‡ Based on 2.6¢ per kg-LN2 production cost.

Table1: Performance of the open Rankine cycle.



Chapter 6
LIQUID NITROGEN MANUFACTURE

The cost of the LN2 "fuel" is expected to be reasonable. The primary expense for producing LN2 is the energy cost for compression of air. Cryogenic separation of nitrogen from other condensables in air typically requires only a very small fraction of the total energy, so the ideal work to manufacture LN2 from air is very nearly that for using nitrogen as a feedstock. This work is exactly the reversible work obtainable from an ideal cryo-engine, 769 kJ/kg. The actual work required in a modern LN2 plant is 2.0-2.5 times the minimum, or 1540-1920 kJ/kg. Assuming an industrial electric rate for interruptible power of 5¢/kW-h, the energy cost would amount to 2.6¢/kg-LN2, in accord with delivery prices of LN2 in large quantities. Marketing the other commercially important components of air will help offset the LN2 production costs. Since the equipment needed for air liquefaction can be powered solely by electricity, it is conceivable to decentralize the "fuel" manufacturing process and to place small scale production facilities at the LN2 dispensing sites. A cost-benefit analysis is needed to determine the smallest air liquefaction machinery that can be used to produce LN2 in an economical manner.





Chapter 7
THERMAL STORAGE EFFECTIVENESS:

Because the design and expense of the cryomobile are driven primarily by the cryogen heat sink, it is useful to characterize performance by a "sink efficiency",  = W/Ql, i.e. the inverse of the coefficient of performance for a refrigerator. For a reversible cycle with fixed sink and source temperatures the ideal sink efficiency is  = Th/Tl  1, or 2.9 for Tl = 77 K and Th = 300 K. If only the enthalpy of evaporation of LN2 (hfg = 199 kJ/kg) is used to sink such an engine, the ideal work output is 576 kJ/kg of LN2. This specific energy is significantly higher than the 180-300 kJ/kg achieved with lead-acid batteries.
Additional potential remains for heat sinking by the cold N2 vapor, and the ideal work recoverable from an expansion engine as LN2 is evaporated at 77 K, then brought up to ambient temperature (To = 300 K), is given by the difference in thermodynamic availability,  = h  sTo, between liquid and ambient states. This "reversible work" for LN2 is Wr = 769 kJ/kg-N2 and the corresponding sink efficiency is  = 1.78. Thus, only a small fraction of the reversible work needs to be recovered to provide the cryomobile with a driving range commensurate with that of battery-powered vehicles of comparable weight. The relative merits of different ZEV technologies must also be evaluated on considerations other than performance such as environmental friendliness and commuting utility. While the specific energy of LN2 or batteries is far below that of hydrocarbon fuels, the internal combustion engine cars cannot operate without polluting emissions and thus should not be compared with ZEVs.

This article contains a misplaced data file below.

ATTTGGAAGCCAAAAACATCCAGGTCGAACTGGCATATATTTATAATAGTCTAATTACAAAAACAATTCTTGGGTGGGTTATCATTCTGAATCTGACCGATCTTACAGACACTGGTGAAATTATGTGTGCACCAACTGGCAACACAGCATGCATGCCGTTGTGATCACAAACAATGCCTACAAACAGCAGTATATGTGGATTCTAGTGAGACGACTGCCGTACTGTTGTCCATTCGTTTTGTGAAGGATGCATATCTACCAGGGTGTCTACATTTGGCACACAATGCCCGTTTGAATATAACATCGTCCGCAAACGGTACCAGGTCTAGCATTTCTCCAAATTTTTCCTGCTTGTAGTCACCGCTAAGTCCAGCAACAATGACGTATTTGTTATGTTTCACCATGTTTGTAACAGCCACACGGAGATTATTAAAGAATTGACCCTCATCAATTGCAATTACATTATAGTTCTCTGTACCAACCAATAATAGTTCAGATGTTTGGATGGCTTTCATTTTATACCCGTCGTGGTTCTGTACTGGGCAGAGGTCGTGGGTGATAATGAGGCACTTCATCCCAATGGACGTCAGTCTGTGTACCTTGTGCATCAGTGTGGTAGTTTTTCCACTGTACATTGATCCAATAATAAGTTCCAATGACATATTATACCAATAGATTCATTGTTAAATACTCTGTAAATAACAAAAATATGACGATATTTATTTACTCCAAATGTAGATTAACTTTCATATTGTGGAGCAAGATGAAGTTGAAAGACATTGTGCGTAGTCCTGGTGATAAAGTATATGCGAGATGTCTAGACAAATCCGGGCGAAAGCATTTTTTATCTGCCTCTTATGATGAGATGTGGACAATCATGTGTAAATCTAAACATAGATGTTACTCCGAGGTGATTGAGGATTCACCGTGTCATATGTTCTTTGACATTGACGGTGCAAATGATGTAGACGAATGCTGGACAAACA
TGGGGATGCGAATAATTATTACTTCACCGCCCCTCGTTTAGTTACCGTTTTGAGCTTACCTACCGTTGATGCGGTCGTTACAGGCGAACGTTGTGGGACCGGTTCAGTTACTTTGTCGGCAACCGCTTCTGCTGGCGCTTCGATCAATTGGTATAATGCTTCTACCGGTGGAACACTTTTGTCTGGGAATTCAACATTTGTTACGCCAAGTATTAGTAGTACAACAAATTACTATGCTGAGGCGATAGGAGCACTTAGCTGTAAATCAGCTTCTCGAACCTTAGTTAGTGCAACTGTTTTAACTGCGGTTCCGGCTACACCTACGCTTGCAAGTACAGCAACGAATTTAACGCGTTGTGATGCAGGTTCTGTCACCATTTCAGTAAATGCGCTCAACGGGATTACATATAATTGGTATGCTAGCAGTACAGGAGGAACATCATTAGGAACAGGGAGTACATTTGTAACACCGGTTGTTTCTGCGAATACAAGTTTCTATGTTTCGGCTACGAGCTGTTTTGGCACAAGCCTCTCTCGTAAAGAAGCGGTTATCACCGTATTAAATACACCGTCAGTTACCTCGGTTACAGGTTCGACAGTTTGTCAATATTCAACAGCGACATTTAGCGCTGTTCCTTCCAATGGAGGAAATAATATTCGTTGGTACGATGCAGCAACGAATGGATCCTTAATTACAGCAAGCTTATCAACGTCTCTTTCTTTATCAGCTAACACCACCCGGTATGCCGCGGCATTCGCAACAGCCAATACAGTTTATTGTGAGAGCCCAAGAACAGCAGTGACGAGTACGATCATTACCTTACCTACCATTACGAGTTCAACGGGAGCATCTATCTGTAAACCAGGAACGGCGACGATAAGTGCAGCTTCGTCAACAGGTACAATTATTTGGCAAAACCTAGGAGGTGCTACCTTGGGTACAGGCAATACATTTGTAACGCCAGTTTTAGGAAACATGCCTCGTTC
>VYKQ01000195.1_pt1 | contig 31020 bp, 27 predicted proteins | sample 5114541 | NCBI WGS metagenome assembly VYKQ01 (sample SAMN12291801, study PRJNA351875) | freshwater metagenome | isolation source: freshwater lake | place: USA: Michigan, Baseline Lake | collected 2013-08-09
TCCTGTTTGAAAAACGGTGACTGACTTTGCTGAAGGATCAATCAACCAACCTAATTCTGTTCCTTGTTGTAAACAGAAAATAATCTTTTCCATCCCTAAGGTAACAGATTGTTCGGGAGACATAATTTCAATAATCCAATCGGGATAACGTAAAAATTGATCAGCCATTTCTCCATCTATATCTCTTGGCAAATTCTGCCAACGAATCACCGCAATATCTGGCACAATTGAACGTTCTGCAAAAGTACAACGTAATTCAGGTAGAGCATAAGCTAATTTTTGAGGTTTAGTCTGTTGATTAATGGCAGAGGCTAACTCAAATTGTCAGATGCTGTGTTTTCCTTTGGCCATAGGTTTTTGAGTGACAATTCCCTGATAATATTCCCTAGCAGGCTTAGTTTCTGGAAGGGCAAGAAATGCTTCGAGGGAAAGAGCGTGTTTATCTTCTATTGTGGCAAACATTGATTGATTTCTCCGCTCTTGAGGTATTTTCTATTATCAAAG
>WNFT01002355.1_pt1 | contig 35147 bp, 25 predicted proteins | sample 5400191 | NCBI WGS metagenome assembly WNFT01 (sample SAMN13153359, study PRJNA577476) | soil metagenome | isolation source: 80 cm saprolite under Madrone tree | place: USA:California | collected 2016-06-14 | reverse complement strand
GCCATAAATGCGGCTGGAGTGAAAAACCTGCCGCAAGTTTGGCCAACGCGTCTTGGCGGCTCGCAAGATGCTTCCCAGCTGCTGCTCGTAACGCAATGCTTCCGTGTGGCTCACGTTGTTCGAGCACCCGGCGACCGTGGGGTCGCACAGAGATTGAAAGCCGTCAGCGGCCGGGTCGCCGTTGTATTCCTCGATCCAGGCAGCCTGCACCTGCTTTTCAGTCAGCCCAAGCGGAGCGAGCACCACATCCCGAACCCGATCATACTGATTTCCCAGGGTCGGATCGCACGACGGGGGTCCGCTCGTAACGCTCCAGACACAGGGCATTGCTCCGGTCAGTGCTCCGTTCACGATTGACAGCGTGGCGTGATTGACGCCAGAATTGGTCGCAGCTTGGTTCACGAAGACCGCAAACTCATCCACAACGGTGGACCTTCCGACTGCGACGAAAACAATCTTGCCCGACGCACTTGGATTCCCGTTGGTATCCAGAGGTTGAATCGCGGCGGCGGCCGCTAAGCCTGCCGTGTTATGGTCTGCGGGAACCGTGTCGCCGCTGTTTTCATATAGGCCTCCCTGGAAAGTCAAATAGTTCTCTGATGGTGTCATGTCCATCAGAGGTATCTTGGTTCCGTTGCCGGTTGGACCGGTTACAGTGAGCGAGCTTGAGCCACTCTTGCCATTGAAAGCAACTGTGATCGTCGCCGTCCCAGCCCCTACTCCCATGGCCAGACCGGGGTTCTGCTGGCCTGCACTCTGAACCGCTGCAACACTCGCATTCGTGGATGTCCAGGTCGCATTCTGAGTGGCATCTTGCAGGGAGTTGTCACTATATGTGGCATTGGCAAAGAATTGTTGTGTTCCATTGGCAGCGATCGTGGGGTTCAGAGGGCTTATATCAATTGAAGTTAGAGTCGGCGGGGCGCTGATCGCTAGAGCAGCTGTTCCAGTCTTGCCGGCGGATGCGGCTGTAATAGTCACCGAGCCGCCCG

Chapter 8
ADVANTAGES


Studies indicate that liquid nitrogen automobiles will have significant performance and environmental advantages over electric vehicles. A liquid nitrogen car with a 60-gallon tank will have a potential range of up to 200 miles, or more than twice that of a typical electric car. Furthermore, a liquid nitrogen car will be much lighter and refilling its tank will take only 10-15 minutes, rather than the several hours required by most electric car concepts. Motorists will fuel up at filling stations very similar to today's gasoline stations. When liquid nitrogen is manufactured in large quantities, the operating cost per mile of a liquid nitrogen car will not only be less than that of an electric car but will actually be competitive with that of a gasoline car.